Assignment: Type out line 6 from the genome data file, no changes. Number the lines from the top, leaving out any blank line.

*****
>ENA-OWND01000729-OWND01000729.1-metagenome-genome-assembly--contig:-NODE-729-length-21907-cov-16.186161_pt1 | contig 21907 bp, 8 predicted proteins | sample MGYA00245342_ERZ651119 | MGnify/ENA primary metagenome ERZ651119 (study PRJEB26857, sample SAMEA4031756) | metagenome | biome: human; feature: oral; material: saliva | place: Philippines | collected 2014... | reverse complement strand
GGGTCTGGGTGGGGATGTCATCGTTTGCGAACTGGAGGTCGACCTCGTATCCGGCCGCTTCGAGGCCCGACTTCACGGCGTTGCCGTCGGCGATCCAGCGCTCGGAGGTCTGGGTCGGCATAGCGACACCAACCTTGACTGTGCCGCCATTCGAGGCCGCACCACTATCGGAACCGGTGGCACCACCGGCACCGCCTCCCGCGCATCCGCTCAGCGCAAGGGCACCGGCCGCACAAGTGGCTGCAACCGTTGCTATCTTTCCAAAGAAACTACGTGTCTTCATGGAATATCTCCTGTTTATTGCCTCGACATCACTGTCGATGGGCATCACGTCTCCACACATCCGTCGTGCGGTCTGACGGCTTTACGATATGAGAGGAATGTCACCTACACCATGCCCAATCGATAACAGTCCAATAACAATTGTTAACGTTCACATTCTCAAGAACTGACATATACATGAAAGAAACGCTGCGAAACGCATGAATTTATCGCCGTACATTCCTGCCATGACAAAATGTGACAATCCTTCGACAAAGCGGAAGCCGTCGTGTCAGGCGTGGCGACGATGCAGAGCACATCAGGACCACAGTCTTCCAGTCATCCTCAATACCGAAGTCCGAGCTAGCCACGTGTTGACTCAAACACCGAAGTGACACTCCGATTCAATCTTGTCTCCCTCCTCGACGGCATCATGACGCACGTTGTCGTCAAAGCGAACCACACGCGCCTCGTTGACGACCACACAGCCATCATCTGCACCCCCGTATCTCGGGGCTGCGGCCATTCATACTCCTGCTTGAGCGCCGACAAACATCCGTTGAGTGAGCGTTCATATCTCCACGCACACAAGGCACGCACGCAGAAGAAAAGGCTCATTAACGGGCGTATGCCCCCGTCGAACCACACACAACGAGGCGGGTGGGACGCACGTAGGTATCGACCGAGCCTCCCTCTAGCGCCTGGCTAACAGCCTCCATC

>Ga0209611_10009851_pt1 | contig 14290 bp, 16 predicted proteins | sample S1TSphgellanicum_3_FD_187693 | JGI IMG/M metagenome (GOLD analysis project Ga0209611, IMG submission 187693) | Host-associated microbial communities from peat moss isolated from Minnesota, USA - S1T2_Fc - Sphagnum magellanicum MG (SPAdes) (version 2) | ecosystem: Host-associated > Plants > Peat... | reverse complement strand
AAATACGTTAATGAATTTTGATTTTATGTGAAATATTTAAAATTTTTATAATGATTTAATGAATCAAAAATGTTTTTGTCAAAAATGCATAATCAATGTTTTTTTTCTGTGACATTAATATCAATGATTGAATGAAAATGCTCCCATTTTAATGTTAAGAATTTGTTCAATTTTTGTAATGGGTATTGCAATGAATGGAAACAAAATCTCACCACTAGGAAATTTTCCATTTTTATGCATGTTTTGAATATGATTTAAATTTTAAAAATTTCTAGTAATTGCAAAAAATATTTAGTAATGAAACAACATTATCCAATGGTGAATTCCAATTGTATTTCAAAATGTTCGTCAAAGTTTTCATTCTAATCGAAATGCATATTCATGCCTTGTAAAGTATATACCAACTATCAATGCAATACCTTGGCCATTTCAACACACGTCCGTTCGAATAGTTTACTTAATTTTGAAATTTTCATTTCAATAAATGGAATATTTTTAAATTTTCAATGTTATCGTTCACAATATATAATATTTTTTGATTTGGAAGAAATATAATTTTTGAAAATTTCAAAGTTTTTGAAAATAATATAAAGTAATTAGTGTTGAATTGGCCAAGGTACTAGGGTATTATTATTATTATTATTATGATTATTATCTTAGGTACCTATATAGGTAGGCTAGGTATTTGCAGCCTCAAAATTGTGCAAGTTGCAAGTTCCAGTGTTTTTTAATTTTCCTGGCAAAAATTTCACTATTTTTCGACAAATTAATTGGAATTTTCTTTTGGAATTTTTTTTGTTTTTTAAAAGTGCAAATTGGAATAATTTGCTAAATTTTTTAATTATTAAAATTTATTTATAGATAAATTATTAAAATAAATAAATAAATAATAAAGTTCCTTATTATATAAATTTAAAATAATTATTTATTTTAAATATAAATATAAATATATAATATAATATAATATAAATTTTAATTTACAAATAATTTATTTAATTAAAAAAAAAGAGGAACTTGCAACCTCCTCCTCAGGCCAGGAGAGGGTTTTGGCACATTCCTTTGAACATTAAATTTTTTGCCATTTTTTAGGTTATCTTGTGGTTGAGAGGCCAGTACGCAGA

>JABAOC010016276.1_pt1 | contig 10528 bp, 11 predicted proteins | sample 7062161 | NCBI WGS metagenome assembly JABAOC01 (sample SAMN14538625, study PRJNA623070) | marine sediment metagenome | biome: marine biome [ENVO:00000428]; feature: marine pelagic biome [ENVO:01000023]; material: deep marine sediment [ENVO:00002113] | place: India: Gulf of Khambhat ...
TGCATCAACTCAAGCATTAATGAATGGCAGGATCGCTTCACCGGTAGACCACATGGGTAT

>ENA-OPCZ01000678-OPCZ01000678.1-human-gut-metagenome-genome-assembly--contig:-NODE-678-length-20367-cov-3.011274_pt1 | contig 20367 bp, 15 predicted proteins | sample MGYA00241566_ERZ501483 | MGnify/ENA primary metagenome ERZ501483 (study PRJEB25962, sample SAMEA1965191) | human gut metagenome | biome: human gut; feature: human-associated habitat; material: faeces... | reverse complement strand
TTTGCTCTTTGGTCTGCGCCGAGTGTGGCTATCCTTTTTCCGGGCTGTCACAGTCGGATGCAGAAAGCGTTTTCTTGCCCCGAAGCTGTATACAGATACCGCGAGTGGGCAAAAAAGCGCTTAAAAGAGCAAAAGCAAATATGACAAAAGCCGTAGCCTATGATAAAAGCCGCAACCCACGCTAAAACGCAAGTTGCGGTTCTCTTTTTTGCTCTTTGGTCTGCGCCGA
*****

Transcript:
TGCATCAACTCAAGCATTAATGAATGGCAGGATCGCTTCACCGGTAGACCACATGGGTAT